Title: Here We Are: 44 Voices Write, Draw, and Speak About Feminism for the Real World
Editor: Kelly Jensen
Age Group: Teen/Young Adult
Star Rating: 5 out of 5 Stars
I borrowed this book through my local library and reviewed it.
This book has been sitting in my library stack for a while now, and I've really been looking forward to it. To put it simply, there is a staunch, intense need for feminist literature of all kinds, nonfiction and otherwise. Here We Are is such an essential breath of fresh air. I really, really loved it, even as it made me feel the full spectrum of emotion; rage, sadness, fear, and most of all, sympathy. This book needs to be read by all, no matter your age or gender. I'm so, so happy with this book, and I can only hope that the authors and editors in this book have more to come in the future! What a great, well-written eye-opener of a book!
Here We Are is edited by Book Riot writer, Kelly Jensen, and she has brought together forty-three authors, women from all races, sexual orientations, and walks of life, to discuss the feminist issues that are important to them, including, but not limited to, Roxane Gay, Kody Keplinger, Laure Halsie Anderson, and Courtney Summers. I loved it. I loved the sheer volume of the contributors, the lush illustration, and the variety of the prose. This book is so necessary and exciting--this is what we need to get the ball rolling on the whole discussion of feminism. I won't name every piece I loved, as there are so many, but I'll write briefly about the standouts.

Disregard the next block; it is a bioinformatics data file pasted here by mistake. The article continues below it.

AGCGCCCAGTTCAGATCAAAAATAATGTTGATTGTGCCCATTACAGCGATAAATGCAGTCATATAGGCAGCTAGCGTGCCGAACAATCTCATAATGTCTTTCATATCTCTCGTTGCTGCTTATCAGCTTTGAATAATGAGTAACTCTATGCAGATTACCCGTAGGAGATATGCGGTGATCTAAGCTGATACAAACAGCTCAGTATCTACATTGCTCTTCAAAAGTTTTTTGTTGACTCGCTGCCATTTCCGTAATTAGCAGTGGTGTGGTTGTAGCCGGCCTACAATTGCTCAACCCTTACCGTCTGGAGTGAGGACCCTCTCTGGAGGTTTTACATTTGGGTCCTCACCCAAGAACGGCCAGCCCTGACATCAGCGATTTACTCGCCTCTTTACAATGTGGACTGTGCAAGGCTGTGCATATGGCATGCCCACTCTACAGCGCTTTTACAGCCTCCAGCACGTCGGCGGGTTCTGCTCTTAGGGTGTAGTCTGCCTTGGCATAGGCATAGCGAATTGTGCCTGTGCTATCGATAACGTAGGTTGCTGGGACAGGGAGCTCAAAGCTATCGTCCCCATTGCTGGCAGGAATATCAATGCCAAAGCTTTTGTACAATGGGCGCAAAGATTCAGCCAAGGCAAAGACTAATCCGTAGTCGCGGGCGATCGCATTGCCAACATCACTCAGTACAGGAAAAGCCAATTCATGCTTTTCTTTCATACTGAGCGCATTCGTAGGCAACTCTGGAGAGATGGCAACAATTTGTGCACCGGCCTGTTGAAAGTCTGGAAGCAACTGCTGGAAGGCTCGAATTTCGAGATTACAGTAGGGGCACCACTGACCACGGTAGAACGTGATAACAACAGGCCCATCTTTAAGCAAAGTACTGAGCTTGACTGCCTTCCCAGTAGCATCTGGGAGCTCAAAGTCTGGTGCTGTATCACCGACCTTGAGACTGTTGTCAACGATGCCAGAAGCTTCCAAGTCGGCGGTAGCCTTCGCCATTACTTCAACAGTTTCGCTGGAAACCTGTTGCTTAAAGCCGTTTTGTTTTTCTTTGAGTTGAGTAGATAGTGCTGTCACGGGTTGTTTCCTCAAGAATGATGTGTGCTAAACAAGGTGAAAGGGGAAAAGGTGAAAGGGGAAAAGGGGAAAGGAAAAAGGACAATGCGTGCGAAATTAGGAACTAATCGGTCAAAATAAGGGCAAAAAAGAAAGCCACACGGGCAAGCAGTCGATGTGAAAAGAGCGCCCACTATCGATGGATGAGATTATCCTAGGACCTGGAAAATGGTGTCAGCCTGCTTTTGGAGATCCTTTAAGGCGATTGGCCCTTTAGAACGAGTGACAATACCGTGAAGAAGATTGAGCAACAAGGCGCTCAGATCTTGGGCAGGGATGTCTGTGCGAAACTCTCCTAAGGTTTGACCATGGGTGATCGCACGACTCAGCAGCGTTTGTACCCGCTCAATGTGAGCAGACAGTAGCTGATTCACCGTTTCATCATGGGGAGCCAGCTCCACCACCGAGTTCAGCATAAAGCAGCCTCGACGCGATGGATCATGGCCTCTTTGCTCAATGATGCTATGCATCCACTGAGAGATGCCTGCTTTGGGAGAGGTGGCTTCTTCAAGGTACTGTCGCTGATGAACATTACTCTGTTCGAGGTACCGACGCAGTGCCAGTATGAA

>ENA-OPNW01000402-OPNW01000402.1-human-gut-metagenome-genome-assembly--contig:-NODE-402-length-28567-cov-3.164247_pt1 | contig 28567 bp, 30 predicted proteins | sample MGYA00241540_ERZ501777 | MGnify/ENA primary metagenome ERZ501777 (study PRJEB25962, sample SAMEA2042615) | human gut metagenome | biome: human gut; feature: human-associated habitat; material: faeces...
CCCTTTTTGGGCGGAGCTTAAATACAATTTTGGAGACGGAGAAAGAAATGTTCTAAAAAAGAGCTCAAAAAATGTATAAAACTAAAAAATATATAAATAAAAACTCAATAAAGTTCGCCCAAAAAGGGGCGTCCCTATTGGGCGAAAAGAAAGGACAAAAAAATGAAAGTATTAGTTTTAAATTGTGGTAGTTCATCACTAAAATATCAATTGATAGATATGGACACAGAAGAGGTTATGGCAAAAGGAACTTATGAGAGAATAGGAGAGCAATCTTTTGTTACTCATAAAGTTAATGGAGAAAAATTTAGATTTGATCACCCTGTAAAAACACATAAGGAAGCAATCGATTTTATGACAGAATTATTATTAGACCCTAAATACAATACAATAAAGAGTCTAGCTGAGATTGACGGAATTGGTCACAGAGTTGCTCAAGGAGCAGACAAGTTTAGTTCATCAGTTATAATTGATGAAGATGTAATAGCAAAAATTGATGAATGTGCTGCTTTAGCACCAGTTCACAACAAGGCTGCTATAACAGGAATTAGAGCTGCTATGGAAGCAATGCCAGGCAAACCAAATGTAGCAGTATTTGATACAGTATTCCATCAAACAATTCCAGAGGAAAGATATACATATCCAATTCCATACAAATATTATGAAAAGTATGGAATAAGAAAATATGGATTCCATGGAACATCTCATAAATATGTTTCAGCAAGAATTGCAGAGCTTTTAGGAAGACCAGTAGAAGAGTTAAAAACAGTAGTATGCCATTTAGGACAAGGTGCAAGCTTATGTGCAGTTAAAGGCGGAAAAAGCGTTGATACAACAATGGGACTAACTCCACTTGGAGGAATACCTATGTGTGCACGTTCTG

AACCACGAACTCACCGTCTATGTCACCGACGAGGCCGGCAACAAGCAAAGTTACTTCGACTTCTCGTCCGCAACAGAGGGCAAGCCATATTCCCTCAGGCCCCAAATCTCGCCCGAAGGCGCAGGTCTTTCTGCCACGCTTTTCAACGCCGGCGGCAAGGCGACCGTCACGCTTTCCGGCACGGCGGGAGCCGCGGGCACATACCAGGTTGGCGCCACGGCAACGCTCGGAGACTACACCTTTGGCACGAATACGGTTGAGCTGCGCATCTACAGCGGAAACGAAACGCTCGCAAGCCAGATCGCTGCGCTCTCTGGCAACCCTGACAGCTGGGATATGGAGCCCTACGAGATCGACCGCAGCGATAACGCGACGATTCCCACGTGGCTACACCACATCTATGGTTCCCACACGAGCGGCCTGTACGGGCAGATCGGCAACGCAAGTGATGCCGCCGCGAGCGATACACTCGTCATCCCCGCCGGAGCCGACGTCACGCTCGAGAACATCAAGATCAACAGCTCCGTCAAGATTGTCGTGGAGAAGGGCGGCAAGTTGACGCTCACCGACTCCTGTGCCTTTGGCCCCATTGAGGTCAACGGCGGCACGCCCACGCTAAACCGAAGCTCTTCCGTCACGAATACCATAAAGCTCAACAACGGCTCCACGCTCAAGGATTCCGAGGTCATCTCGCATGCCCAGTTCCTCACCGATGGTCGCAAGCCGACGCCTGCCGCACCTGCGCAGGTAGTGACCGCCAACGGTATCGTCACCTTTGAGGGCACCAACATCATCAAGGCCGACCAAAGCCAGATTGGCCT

Bad Feminist, Take Two by Roxane Gay: I loved this essay, unapologetically feminist and unique. I loved the way the author explained that she is full of contradictions, but definitely a feminist, even if that makes her a 'bad' one in the other ones. It really opened my eyes on how personal feminism really is, even if the onslaught of information is overwhelming at times, even frightening.
I Have Always Eaten the Bread by Lily Myers: I loved this one! I loved the way Myers talked about her sometimes toxic relationship with food, and how she discovered that she can enjoy it and still be happy with herself, even if it means eating a little more bread at the dinner table. It was at times hard to read, but I really enjoyed it!
Don't Cash Crop on My Cornrows by Amandla Stenberg: This essay really opened my eyes about the growing racist trend that is called cultural appropriation, and black culture in general, It made me realize that black culture in America is loved, even in high-demand, but a lot of black people end up stigmatized or avoided in general, or associated with the darker side of sexuality. (Yay for education!)
I loved each and every story in this book, beautifully written and honest and raw. What an essential read, for everyone, of all ages! What a great book for the year of 2017! The bottom line: Forty-four authors write, draw, and speak about feminism, across all walks of life in an essential read on the importance of feminism in this day and age--one of my favorites of the year! Absolutely amazing! Next on deck: The Accident Season by Moira Fowley-Doyle!